Convenience or security? Lawmakers push TSA to find better balance
Lawmakers and airlines press the TSA for action on long passenger delays, including reintroducing an expedited-screening effort.
Lawmakers are pushing the beleaguered Transportation Security Administration to do more to address airport screening delays.
Security-linked delays have gotten so extreme, said one an airline official, that more than 70,000 American Airlines passengers have missed their flights this year.
The long lines, some lasting more than two hours in major regional hubs like Chicago, have frustrated passengers and airlines alike. The TSA points to staffing shortages and a steadily growing number of passengers.
The TSA will screen 740 million people at airports across the country this year, said an agency official, a 15 percent increase over 2013 – even as its staff has been cut by 12 percent.
The agency’s woes include low morale, fueled by a scarcity of full-time jobs for screening officers and what some call a culture of retaliation.
Lawmakers say those challenges are symptoms of the deeper problem: that the agency has lost sight of how to balance security concerns with convenience and efficiency for travelers.
“Make no mistake, security is first and foremost.… But TSA has to find a way to maintain security while fulfilling its duty to keep passengers safely moving through the system,” said Rep. John Katko (R) of New York, chairman of the House’s Transportation Security Subcommittee, during Thursday’s hearing.
The agency is tackling delays by hiring additional full-time workers, but it may not be able to resolve all the problems in time for the busy summer travel season, TSA administrator Peter Neffenger told lawmakers on Wednesday.
"Chicago was a preventable incident in my opinion," Mr. Neffenger said at a House Homeland Security Committee hearing, referring to delays this month that left some passengers sleeping on cots.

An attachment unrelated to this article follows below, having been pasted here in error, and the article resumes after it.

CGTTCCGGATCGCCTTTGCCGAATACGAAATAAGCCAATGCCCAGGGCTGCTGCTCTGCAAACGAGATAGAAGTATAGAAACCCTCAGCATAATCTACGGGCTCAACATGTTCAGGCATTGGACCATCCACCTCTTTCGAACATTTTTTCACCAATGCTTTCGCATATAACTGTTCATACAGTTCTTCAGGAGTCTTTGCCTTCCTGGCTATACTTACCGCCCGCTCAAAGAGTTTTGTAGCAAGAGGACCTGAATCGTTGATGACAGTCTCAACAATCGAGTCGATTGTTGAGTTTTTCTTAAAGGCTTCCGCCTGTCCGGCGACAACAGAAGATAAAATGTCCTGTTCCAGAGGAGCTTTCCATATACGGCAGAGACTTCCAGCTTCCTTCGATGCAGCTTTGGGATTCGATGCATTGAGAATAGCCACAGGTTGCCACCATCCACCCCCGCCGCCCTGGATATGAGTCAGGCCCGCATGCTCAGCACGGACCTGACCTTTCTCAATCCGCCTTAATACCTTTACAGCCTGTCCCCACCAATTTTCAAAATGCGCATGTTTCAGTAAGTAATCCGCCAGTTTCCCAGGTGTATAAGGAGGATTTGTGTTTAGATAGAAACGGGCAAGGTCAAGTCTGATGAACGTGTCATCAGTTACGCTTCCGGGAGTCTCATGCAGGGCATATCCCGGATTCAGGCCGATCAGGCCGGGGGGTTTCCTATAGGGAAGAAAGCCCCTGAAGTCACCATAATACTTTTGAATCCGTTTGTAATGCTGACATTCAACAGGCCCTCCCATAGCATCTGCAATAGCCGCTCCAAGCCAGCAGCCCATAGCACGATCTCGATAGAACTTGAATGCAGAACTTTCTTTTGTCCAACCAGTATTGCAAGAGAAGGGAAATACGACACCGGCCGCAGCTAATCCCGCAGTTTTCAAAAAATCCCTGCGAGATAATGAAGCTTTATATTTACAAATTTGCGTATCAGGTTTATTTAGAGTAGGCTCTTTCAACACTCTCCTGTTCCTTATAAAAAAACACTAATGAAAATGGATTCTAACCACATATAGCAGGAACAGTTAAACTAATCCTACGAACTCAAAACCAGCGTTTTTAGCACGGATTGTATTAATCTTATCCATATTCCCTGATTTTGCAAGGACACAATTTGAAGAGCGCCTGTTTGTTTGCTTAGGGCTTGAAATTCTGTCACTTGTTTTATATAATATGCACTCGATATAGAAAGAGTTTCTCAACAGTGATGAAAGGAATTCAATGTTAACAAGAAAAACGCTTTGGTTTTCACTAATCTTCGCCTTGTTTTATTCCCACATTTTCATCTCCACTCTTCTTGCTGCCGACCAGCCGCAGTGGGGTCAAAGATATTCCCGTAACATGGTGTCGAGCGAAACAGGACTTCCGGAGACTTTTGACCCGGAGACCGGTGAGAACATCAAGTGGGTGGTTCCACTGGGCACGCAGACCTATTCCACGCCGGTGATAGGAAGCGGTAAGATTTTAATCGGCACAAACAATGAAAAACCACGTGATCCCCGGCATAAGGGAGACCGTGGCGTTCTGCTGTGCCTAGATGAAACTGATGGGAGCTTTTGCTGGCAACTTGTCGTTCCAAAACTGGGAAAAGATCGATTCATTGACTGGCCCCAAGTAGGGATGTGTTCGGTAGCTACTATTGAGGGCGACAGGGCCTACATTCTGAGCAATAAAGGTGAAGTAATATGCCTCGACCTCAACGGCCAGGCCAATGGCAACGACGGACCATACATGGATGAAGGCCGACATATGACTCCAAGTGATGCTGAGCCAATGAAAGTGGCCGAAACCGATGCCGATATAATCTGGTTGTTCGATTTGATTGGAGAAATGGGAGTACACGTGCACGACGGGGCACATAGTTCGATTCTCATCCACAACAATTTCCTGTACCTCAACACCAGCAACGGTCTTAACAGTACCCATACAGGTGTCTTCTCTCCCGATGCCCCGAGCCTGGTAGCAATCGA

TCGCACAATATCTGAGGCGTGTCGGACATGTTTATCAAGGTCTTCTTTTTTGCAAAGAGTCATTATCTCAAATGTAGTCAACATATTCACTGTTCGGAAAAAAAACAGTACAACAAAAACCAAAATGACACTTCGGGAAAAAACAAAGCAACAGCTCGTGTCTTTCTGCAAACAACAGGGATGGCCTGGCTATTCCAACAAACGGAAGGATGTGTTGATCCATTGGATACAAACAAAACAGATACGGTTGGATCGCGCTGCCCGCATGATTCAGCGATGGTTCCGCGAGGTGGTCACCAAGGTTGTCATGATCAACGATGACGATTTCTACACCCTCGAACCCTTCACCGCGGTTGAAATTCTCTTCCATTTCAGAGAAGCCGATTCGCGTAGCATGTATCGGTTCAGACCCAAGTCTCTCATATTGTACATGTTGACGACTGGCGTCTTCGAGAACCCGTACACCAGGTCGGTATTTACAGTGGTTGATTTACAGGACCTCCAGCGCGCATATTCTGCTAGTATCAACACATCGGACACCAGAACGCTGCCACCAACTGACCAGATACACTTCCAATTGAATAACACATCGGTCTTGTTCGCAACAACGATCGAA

This week, the agency said it was able to reduce wait times at the city’s O’Hare International Airport to as little as 15 minutes by converting many part-time TSA staff to full-time and adding additional bomb-sniffing dogs.
On Monday, the agency overhauled its management team, replacing Kelly Hoggan, the agency’s top security official, who some employees said had played a role in punishing whistleblowers in the agency by reassigning them to other airports.
Mr. Hoggan also received $90,000 in bonuses over a 13-month period, even as a Department of Homeland Security report showed auditors were repeatedly able to sneak fake weapons past security screeners. The report by the department’s inspector general found that in 70 covert tests, auditors were able able to get the fake weapons and explosives through security 96 percent of the time.
Kerry Philipovitch, senior vice president for customer experience at American, the world’s largest airline, told lawmakers Thursday that TSA should consider reinstating a risk-based program where selected passengers are screened for explosives and then allowed to use faster PreCheck lanes.
The program was cancelled last year amid security concerns prompted by two Homeland Security reports. The second report found the agency let a convicted domestic terrorist use PreCheck, which allows passengers to keep their shoes on and go through metal detectors instead of body scanners. Typically, passengers have to be previously vetted to use the lanes.
The agency’s move assuaged security concerns. But the end of the “managed inclusion” program forced about 10 percent of all passengers – nearly 70 million a year – to use normal screening, leading to longer lines, the Associated Press reports.
An airline trade group has also pushed Congress to return $13 billion in TSA security fees, used since 2013 to reduce the deficit, so the TSA has more funds for improving passenger wait times.
“If Congress wanted to take constructive and well-justified action,” wrote Airlines for America president Nicholas Calio in a letter to Sen. Dick Durbin (D) of Illinois last week, “it would immediately pass legislation putting that money, paid by airline passengers, where it belongs."